Oregon: Scenic Gateway to the Great Pacific Northwest
One of the greatest things, and there are many, about living in Portland, Oregon is the proximity of outstanding and breathtaking scenic areas that are literally within an hour of the metropolitan area. Depending on the compass heading of your initial departure, it is easy to set out on a daylong adventure that will take you to true alpine mountain wilderness areas, the most exciting coastal viewpoints, arid high desserts, or vast river gorges that are filled with celebrations of geological anomalies.
Heading east out of Portland, Oregon, the entrance to the awe-inspiring Columbia River gorge can be reached within 20 minutes to one half hour. The first world-class scenic site on this trip is Multnomah Falls. The second-tallest year-round waterfall in the nation, the water of the Multnomah Falls drops 620 feet from Larch Mountain. During winter months, cold weather freezes the plummeting water at times to form truly majestic icesicle.
There is a cozy lodge at the base of the falls that was built in 1925 where you can enjoy fine northwest cuisine and enjoy a magnificent view of the falls from your table. Legends are told claiming that the image of a Native American princess can be seen in the mist that rises from the crashing waters at the base of the falls.
Traveling just a few minutes farther up the historic Columbia River Highway, you will come to Crown Point and Vista House. Built in 1916, this octagonal building with a copper dome is also the home of a museum, a gift shop and interpretive display of historic and geologic points of interest throughout the Gorge. Vista House sits on a cliff 733 feet above the Columbia River and serves as a memorial to Oregon Pioneers.
Heading west from the Portland, all roads lead to the Pacific Ocean and the Oregon coast and beaches. The Oregon coast is considered to be one of the most exciting coastlines in the entire world. From the mouth of the Columbia River at Astoria where more ships have been lost than in the dreaded Bermuda Triangle, through the dense forests of evergreens and massive sand dunes reminiscent of the Sahara, Oregon has nearly 363 miles of truly pristine, public coastline. The picturesque seaside villages, historic lighthouses, galleries, museums, and a world class aquarium and research facility all combine with the dramatic scenery, mild temperatures, and fabulously wide range of ever changing weather conditions to make the coast one of Oregon’s most popular excursion areas.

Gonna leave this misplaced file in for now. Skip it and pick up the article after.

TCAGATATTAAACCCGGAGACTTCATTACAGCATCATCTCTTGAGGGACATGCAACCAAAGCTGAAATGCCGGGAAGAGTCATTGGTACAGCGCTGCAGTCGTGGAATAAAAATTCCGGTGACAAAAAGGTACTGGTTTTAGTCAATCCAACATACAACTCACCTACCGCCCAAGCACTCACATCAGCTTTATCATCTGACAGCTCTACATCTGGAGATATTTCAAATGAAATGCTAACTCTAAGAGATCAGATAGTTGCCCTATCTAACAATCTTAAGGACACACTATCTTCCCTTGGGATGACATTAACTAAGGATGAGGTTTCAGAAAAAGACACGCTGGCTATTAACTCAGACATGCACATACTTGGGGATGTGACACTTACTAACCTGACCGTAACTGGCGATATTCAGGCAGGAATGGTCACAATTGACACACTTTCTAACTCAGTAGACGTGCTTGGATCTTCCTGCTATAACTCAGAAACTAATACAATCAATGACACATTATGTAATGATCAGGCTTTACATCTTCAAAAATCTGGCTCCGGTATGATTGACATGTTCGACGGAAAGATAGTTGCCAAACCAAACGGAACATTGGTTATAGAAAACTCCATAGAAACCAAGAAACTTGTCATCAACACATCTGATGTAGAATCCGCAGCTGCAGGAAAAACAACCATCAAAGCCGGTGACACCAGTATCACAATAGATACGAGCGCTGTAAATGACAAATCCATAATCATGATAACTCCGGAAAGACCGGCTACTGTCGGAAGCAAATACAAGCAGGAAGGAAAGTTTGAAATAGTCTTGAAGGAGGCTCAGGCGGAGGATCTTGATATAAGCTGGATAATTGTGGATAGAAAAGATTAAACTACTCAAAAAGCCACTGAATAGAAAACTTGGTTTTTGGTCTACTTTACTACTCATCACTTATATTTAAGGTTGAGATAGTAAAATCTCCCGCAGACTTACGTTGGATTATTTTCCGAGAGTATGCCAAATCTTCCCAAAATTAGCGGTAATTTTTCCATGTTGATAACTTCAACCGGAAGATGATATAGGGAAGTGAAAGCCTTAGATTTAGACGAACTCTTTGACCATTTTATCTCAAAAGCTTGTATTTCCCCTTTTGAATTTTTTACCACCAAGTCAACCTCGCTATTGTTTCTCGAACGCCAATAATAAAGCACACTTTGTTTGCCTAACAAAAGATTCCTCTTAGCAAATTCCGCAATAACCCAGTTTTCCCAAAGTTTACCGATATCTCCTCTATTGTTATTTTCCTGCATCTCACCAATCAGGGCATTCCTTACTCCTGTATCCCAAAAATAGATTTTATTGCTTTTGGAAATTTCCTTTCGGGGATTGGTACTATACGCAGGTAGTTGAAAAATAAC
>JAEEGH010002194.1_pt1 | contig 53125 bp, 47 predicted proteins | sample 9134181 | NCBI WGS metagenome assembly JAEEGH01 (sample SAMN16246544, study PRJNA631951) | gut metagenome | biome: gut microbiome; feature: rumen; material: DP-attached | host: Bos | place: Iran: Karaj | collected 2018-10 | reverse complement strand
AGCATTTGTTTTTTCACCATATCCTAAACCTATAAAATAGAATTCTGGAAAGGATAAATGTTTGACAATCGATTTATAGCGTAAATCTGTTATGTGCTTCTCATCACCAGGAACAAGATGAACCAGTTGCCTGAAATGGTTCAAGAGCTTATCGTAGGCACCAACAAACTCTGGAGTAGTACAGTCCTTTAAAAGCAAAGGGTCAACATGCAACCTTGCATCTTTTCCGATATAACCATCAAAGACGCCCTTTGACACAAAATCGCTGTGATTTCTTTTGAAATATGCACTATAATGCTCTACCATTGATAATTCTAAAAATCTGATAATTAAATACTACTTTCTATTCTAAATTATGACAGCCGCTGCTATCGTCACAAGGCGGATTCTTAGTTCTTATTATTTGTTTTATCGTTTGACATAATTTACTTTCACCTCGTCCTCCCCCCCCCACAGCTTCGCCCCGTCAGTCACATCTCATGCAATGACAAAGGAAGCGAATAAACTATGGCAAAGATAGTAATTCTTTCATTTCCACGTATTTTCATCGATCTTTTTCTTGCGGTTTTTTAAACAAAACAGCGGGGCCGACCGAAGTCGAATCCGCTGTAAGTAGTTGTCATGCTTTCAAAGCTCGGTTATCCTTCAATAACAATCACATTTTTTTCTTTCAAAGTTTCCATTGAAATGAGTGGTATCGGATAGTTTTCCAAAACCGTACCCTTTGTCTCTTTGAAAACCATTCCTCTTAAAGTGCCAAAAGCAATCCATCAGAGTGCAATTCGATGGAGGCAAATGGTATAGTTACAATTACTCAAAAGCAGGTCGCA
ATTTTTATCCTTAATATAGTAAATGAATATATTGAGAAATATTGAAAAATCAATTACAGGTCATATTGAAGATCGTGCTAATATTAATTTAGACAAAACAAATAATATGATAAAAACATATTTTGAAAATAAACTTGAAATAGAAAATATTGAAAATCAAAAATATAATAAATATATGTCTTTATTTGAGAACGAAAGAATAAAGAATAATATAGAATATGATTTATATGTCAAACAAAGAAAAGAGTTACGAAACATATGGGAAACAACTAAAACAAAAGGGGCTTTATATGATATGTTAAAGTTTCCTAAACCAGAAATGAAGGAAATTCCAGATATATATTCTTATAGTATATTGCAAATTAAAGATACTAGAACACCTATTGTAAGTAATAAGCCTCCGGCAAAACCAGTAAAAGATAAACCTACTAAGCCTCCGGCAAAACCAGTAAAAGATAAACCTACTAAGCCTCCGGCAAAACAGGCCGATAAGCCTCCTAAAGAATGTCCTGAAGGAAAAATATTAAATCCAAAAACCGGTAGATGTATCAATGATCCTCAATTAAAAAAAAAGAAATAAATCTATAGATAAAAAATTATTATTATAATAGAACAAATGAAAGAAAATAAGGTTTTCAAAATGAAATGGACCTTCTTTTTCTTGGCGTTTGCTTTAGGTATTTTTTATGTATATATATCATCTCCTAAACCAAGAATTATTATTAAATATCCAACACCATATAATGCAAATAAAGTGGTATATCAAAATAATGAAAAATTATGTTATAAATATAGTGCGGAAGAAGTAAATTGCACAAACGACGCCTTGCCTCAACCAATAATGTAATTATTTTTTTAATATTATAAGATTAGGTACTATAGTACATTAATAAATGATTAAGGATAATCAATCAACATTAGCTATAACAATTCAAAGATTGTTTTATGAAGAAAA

Traveling north from Portland, Oregon on Interstate 5 takes you immediately out of Oregon and into the State of Washington. Just 53 mile northeast of Portland is Mount St. Helens, an active stratovolcano. The volcano is located in the Cascade Mountain Range and is part what is known as the Pacific Ring of Fire, which includes over 160 active volcanoes. Well known for its ash explosions and pyroclastic flows, Mount St. Helens is most famous for the catastrophic eruption that occurred on May 18, 1980, at 8:32 am. This eruption is considered to be the deadliest and most economically destructive volcanic event in the history of the United States.
Southern Oregon is high desert country where the average yearly rainfall drops from 90 inches on the Oregon coast and 45 inches in the Portland area to just 10-12 inches in areas east of the Cascade Mountain Range. Although the rugged and mountainous terrain abundant with fossils and mineral deposits is usually brown, it is astounding to also be able to find areas known as micro-climates. These fascinating places are a sort of high desert oasis where only a certain type of plant will grow, and then, only in that area. Horehound is an example of the kind of vegetative discovery one can find in these unique areas that in some cases only measure one hundred feet long. Mosses in the Oregon high desert become black and dry without moisture, however when they come into contact with water they become green in a matter of seconds.
You can travel the entire globe and still find endless fascination, wonder, and discoveries of nature that are every bit as spellbinding as any place on Earth within an hour of Portland, Oregon.